The Raiders ran for a sole first down, their fewest first downs via the ground all season.“We were two possessions behind at the end of the half and we had two-minute opportunities, and then we had some two-minute opportunities at the end of the game,” Gruden said. “We fumbled the ball on a running play. We had some penalties. We were unable to convert on third down. We’ve got to run the ball more, and we’ve got to run the ball better. But it’s hard to function right now with a lot of the moving parts that we have. It’s a credit to our team for moving the ball and keeping us in the game.”Derek Carr underthrew Jordy Nelson on would-be touchdownLate in the third quarter with the Raiders trailing 20-10, the Bengals’ coverage collapsed. Jordy Nelson streaked down the right sideline with nobody in the same zip code, and he looked primed to bring the Raiders within three points and finally spark an offense that had been stagnant for the majority of the first three quarters.But Carr’s throw, instead of leading Nelson into the end zone, forced him to come back on the ball and make a sliding catch at the Bengals’ 7-yard line.“You should get points, more than three in that situation,” Gruden said.A false start each from rookie left tackle Kolton Miller and rookie right tackle Brandon Parker and two incompletions later, the Raiders settled for a Daniel Carlson 27-yard field goal. Normally these Raiders will take any 44-yard gain they can get, but the fact this one didn’t go for 51 yards actually made a difference in the Raiders’ comeback quest.“In hindsight, absolutely,” Carr said when asked if he wanted that throw back. “He started digging as soon as I threw it. I was trying to just put it on him. He was digging and looked back. I wish I threw a downfield ball. In my mind, I didn’t want to overthrow this. I’ve seen that happen too many times. It happened to the Bengals earlier in the game. You never want to miss those.”Carr completed only 55 percent of his passes against the Bengals. (Photo by John Grieshop/Getty Images)Bengals took away Raiders’ best playerAside from a two-catch, 10-yard day against the Seahawks in Week 6 and a two-catch, 20-yard game against the 49ers in Week 9, Jared Cook had his least effective game of the season against the Bengals with only two catches for 23 yards.Cook logged back-to-back seven-catch, 100-plus-yard games in the two games prior to Sunday’s, but the Bengals were successful in nullifying the Raiders’ best player.“There were a couple of plays I missed him,” Carr said. “There was one on the fumble I was looking for him. There were a lot of times he was doubled, but they didn’t show it. We had to go to other guys in those circumstances. They did a good job of mixing it up. He did a good job on his routes, though. I didn’t have enough time on it. They did a good job, but I think if we had a couple more seconds, we could have hit him.”Cook declined an interview after the game, so we didn’t get to hear from him on what the Bengals did to cause him fits. Instead of relying on their team-leader in catches (63), receiving yards (848) and receiving touchdowns (six) as they often do, the Raiders leaned on a host of others that didn’t do much as 17 of Carr’s 38 passes fell incomplete.“They did a good job. Obviously we didn’t have much time there at times,” Gruden said of Cook’s quiet day. “We were looking for him in some passing situations and we struggled. I think you can see that.”Makeshift offensive line played like oneIt’s no surprise the Raiders’ offensive line resembled Swiss cheese against the Bengals. They started fourth- and fifth-string guards Chaz Green and Denzelle Good with injuries to starters Kelechi Osemele and Gabe Jackson and backup left guard Jon Feliciano. The only surprise was rookie left tackle Kolton Miller, now healthy, played the worst of any of them after a string of sturdy outings sicne he overcame a lingering knee issue.Miller’s biggest gaffe came midway through the first quarter, when Bengals defensive end Sam Hubbard blew by him, rocked Carr on his blind side and forced a fumble the Bengals recovered. Miller played next to his fourth left guard of the year on Sunday, with Green joining Osemele, Feliciano and Justin Murray.“It wasn’t too challenging,” Miller said of working next to yet another left guard. “As long as our point was right and communicating didn’t make it too big of a deal. They’re great, great guys … Definitely a big year to learn from and grow from. Really that’s the only thing you can do.”Carr weathered five sacks on Sunday, bringing his season total to 47, alone with the third-most sacks taken among quarterbacks this season. His previous single-season high was 31 sacks taken in 2015. In the last two season combined, Carr went down only 36 times with some of the NFL’s best offensive lines. Safe to say his protection in 2018 is among the league’s worst.“We’re working with our fourth and fifth guards,” Carr said. “They did a great job. We didn’t change the plan. We did what we normally did, and they were able to play with it. There are a few plays we want back, but for the most part they did a really good job.” CINCINNATI — One glance at the Paul Brown Stadium stands revealed how little this game mattered for either team. The crowd, despite being announced at over 44,000 (yeah, right) filled less than half the stadium. The product on the field, especially from the visitors, was equally uninspiring.The Bengals started a quarterback who can’t throw the ball accurately – Jeff Driskel tallied 19 incompletions compared to 14 completions – yet his offense still plastered 30 points on the Raiders. Against the only defense worse than their own in the NFL, the Raiders only mustered 16 points themselves.If anything, the No. 1 pick remained within reach with two games left as the Raiders fell to 3-11 thanks to an inept offense that they’ve seen all too often this season. But where did the gunslinging Derek Carr of recent weeks go?Here are four reasons the Raiders couldn’t get anything going against a team that allowed a league-worst 30.5 point per game in their first 13 games. Raiders unable to establish ground gameOf course stats don’t mean everything, but the Bengals allowed 148.1 yards per game on the ground entering Sunday. You’d think the Raiders would be able to drum up something on the ground, even with two backup guards and a backfield that shouldn’t strike fear into anyone. Yet the Raiders only ran for 68 yards, their fourth-lowest total of the season, and their longest run of the game came on a 21-yard sweep to their fourth-string tight end in the first quarter.“There’s no excuse,” starting running back Doug Martin said when asked why the Raiders weren’t able to generate anything on the ground. “We have two guards down. I have to carry the flag and I couldn’t get rolling the way I wanted to. We didn’t have it today.”Martin ran for 39 yards on nine carries. Darren Waller had the one sweep for 21 yards. Jalen Richard carried four times for 9 yards and lost a fumble. DeAndre Washington ran once for a single yard and Seth Roberts’ end-around went for a loss of 2. The Raiders ran 16 times total, their second-fewest carries in a game this season, ahead of only their 13 rushes against the Chargers in Week 5.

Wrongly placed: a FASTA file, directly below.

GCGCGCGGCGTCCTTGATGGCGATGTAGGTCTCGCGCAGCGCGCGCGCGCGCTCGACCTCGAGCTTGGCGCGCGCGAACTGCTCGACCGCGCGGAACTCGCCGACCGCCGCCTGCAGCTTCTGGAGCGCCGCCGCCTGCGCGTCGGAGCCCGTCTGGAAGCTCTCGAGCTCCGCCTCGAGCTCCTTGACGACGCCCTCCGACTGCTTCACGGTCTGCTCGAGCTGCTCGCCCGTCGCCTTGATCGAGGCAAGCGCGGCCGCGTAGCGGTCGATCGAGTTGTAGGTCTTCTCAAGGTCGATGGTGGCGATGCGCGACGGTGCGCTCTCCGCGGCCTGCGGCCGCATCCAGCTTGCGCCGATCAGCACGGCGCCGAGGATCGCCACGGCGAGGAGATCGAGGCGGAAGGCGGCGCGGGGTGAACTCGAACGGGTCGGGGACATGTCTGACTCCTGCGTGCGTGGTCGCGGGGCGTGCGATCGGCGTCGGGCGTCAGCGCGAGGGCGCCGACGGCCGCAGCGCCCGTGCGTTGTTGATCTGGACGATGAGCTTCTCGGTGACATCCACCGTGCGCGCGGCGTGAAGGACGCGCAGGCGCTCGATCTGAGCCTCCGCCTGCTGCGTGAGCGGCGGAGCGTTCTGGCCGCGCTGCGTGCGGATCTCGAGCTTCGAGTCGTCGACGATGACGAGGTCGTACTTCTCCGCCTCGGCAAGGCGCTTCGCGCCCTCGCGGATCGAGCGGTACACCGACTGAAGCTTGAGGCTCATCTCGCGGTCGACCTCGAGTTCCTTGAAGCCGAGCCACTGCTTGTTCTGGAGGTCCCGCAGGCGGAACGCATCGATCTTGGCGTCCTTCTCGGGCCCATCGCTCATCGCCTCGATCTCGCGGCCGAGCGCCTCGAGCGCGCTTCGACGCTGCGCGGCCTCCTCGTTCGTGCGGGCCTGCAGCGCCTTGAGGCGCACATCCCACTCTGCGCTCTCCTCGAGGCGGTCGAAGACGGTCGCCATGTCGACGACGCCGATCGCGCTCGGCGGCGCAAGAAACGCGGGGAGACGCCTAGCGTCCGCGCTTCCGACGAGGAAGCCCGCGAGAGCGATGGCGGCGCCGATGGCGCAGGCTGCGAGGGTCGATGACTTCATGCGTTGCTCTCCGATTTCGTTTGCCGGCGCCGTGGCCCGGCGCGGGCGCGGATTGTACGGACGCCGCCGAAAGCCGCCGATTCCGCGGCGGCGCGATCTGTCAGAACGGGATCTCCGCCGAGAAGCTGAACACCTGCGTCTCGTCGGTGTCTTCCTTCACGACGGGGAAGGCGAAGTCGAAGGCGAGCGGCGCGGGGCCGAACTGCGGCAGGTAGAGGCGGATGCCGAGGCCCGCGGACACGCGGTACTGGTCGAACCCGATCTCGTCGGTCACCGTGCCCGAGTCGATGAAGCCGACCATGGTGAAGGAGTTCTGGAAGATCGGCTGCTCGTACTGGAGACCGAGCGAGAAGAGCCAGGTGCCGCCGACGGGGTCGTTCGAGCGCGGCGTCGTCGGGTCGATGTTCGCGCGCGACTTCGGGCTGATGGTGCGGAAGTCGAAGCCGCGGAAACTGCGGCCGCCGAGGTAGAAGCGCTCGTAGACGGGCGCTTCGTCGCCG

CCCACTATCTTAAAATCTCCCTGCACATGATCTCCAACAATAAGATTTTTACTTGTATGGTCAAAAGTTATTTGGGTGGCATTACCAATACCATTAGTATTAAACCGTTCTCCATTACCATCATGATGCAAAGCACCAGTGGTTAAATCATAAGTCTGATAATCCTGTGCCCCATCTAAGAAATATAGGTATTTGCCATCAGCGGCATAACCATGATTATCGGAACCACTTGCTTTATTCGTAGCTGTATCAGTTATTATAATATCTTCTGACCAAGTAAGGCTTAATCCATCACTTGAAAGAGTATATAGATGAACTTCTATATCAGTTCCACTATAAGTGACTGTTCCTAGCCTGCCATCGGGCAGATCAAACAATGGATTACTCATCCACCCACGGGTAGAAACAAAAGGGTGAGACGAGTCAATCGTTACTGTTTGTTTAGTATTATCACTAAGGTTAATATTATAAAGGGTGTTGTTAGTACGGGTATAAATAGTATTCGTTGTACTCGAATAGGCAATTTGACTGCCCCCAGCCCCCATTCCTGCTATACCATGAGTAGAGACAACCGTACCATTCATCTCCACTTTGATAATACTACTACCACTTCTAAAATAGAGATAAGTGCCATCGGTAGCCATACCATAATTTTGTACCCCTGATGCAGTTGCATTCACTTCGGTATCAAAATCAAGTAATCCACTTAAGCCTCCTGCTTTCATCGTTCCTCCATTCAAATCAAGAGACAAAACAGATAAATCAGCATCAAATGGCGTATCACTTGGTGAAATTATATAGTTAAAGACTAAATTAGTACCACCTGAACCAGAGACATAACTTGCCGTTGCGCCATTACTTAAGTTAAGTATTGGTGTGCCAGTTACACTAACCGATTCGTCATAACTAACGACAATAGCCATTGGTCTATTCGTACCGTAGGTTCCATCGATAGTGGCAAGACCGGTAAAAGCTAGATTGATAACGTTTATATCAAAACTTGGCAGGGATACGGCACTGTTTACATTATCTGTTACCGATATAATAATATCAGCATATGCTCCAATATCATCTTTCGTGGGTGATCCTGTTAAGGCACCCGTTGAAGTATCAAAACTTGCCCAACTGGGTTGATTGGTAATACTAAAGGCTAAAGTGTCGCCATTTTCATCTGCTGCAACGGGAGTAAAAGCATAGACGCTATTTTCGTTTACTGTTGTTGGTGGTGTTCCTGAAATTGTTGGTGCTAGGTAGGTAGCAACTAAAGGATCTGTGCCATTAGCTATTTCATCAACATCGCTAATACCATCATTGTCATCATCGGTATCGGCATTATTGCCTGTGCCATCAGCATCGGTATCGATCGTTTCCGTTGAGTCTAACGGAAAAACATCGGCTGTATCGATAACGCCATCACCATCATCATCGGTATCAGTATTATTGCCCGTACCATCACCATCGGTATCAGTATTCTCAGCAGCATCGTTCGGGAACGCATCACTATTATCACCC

26 May 2015Bacteria rich fynbos soil could bolster the battle against disease with its own unique antibiotics, according to new research undertaken at Stellenbosch University.In his quest to discover new antibiotics, Dr Du Preez van Staden turned to fynbos to look for a group of peptide antibiotics, called lantibiotics. These have the same function as strong antibiotics that are used to treat bacterial infections.Van Staden says of the two lantibiotic-producing bacteria found in the soil, one helps to produce a new lantibiotic that works to kill disease-causing bacteria.“Results showed that the bacteria from fynbos soils produced lantibiotics that are active against a range of bacteria,” he says.This includes Methicillin-resistant Staphylococcus aureus, a type of bacteria that is resistant to antibiotics. It can cause mild infection on the skin, resulting in sores or boils. In some cases it can cause more serious skin infections or infect the lungs, the bloodstream or surgical wounds.It is spread by contact.“We also found that these lantibiotics were just as effective as a well-known commercially available product used for the treatment of skin infections and did not negatively affect wound healing,” Van Staden adds. “The role lantibiotics may play in wound healing is currently being investigated.”Apart from methicillin-resistant Staphylococcus aureus, he says, lantibiotics also have the potential to help fight bacteria that cause abdominal infections, crusting blisters on the skin, infections of medical implants and soft tissue under the skin, gastroenteritis, infection of the back of the throat and scarlet fever.“Lantibiotics could be an attractive alternative to traditional antibiotics/antimicrobial treatments and could also be used in conjunction with commercially available antimicrobial products for a more effective reduction in bacterial resistance.”The newly discovered lantibiotic has a stronger stability than two other known lantibiotics. “Commercially, this would possibly translate into a product with a longer shelf-life.”He says his research could have a significant health impact because skin and soft tissue infections are the most common types of infections, made worse by the increase in antibiotic resistance.Source: News24Wire